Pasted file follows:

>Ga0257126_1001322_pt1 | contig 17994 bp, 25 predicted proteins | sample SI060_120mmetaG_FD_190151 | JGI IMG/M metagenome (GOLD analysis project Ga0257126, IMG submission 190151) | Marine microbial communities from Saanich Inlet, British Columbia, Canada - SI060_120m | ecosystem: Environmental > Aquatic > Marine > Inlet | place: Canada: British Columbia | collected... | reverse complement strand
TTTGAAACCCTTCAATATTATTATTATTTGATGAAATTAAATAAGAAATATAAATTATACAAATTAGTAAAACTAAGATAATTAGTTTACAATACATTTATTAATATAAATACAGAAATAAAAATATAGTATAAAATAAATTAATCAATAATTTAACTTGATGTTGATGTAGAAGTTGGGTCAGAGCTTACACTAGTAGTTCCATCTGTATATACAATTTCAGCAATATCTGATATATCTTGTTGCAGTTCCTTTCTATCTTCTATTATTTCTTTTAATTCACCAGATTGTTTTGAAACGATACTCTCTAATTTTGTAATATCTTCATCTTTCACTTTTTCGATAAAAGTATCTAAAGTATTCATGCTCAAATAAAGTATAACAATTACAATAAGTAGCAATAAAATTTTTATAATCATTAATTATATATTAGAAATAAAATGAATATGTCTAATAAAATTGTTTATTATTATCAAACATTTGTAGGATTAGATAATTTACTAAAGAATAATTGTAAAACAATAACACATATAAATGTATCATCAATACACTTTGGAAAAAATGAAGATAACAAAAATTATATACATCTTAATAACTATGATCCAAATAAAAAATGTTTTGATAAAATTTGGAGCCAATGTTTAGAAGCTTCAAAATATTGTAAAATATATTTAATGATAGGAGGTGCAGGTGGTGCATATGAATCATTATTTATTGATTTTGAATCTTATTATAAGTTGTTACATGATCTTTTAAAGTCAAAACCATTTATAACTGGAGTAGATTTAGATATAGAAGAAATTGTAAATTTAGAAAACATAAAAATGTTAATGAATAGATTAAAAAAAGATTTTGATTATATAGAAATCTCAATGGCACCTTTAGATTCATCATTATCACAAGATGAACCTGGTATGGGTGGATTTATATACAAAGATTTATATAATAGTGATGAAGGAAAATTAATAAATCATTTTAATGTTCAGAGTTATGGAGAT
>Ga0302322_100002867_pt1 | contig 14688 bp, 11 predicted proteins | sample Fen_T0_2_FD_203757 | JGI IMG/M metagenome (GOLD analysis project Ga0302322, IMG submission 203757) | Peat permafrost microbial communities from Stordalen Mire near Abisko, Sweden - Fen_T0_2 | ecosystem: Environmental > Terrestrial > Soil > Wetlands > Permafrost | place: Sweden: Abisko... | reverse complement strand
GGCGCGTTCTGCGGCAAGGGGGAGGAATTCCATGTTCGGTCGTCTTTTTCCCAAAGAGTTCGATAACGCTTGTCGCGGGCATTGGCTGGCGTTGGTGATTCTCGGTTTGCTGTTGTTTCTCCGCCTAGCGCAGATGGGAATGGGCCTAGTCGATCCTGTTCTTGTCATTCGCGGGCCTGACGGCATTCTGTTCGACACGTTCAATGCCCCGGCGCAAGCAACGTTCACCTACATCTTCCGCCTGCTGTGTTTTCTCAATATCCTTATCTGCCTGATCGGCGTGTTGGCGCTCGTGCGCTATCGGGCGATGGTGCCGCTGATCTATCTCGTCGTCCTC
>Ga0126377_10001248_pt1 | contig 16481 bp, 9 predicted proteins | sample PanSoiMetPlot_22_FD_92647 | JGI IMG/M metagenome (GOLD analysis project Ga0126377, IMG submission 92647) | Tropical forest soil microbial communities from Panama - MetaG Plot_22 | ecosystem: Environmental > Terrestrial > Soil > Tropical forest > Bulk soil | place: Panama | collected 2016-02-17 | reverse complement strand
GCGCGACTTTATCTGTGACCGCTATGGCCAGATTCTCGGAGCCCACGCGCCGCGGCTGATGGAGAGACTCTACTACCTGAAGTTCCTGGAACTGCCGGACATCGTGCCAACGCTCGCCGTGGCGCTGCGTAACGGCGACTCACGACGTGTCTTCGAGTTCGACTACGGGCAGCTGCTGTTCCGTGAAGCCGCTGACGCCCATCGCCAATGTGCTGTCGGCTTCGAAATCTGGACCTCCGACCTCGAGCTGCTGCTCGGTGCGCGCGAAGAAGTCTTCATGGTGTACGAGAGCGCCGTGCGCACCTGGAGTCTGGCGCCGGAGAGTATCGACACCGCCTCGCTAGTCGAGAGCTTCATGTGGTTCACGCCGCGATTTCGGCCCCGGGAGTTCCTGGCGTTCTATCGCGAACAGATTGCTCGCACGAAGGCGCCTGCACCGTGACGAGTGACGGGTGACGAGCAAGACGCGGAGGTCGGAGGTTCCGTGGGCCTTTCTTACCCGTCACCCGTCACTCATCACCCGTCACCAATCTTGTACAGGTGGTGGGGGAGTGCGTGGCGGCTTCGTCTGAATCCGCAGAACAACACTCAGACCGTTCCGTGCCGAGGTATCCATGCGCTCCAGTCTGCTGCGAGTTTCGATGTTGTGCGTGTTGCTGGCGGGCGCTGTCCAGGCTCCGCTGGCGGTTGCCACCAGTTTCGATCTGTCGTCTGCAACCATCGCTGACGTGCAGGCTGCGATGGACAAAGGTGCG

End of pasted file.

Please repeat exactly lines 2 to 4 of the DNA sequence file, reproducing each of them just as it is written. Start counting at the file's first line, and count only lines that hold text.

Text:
TTTGAAACCCTTCAATATTATTATTATTTGATGAAATTAAATAAGAAATATAAATTATACAAATTAGTAAAACTAAGATAATTAGTTTACAATACATTTATTAATATAAATACAGAAATAAAAATATAGTATAAAATAAATTAATCAATAATTTAACTTGATGTTGATGTAGAAGTTGGGTCAGAGCTTACACTAGTAGTTCCATCTGTATATACAATTTCAGCAATATCTGATATATCTTGTTGCAGTTCCTTTCTATCTTCTATTATTTCTTTTAATTCACCAGATTGTTTTGAAACGATACTCTCTAATTTTGTAATATCTTCATCTTTCACTTTTTCGATAAAAGTATCTAAAGTATTCATGCTCAAATAAAGTATAACAATTACAATAAGTAGCAATAAAATTTTTATAATCATTAATTATATATTAGAAATAAAATGAATATGTCTAATAAAATTGTTTATTATTATCAAACATTTGTAGGATTAGATAATTTACTAAAGAATAATTGTAAAACAATAACACATATAAATGTATCATCAATACACTTTGGAAAAAATGAAGATAACAAAAATTATATACATCTTAATAACTATGATCCAAATAAAAAATGTTTTGATAAAATTTGGAGCCAATGTTTAGAAGCTTCAAAATATTGTAAAATATATTTAATGATAGGAGGTGCAGGTGGTGCATATGAATCATTATTTATTGATTTTGAATCTTATTATAAGTTGTTACATGATCTTTTAAAGTCAAAACCATTTATAACTGGAGTAGATTTAGATATAGAAGAAATTGTAAATTTAGAAAACATAAAAATGTTAATGAATAGATTAAAAAAAGATTTTGATTATATAGAAATCTCAATGGCACCTTTAGATTCATCATTATCACAAGATGAACCTGGTATGGGTGGATTTATATACAAAGATTTATATAATAGTGATGAAGGAAAATTAATAAATCATTTTAATGTTCAGAGTTATGGAGAT
>Ga0302322_100002867_pt1 | contig 14688 bp, 11 predicted proteins | sample Fen_T0_2_FD_203757 | JGI IMG/M metagenome (GOLD analysis project Ga0302322, IMG submission 203757) | Peat permafrost microbial communities from Stordalen Mire near Abisko, Sweden - Fen_T0_2 | ecosystem: Environmental > Terrestrial > Soil > Wetlands > Permafrost | place: Sweden: Abisko... | reverse complement strand
GGCGCGTTCTGCGGCAAGGGGGAGGAATTCCATGTTCGGTCGTCTTTTTCCCAAAGAGTTCGATAACGCTTGTCGCGGGCATTGGCTGGCGTTGGTGATTCTCGGTTTGCTGTTGTTTCTCCGCCTAGCGCAGATGGGAATGGGCCTAGTCGATCCTGTTCTTGTCATTCGCGGGCCTGACGGCATTCTGTTCGACACGTTCAATGCCCCGGCGCAAGCAACGTTCACCTACATCTTCCGCCTGCTGTGTTTTCTCAATATCCTTATCTGCCTGATCGGCGTGTTGGCGCTCGTGCGCTATCGGGCGATGGTGCCGCTGATCTATCTCGTCGTCCTC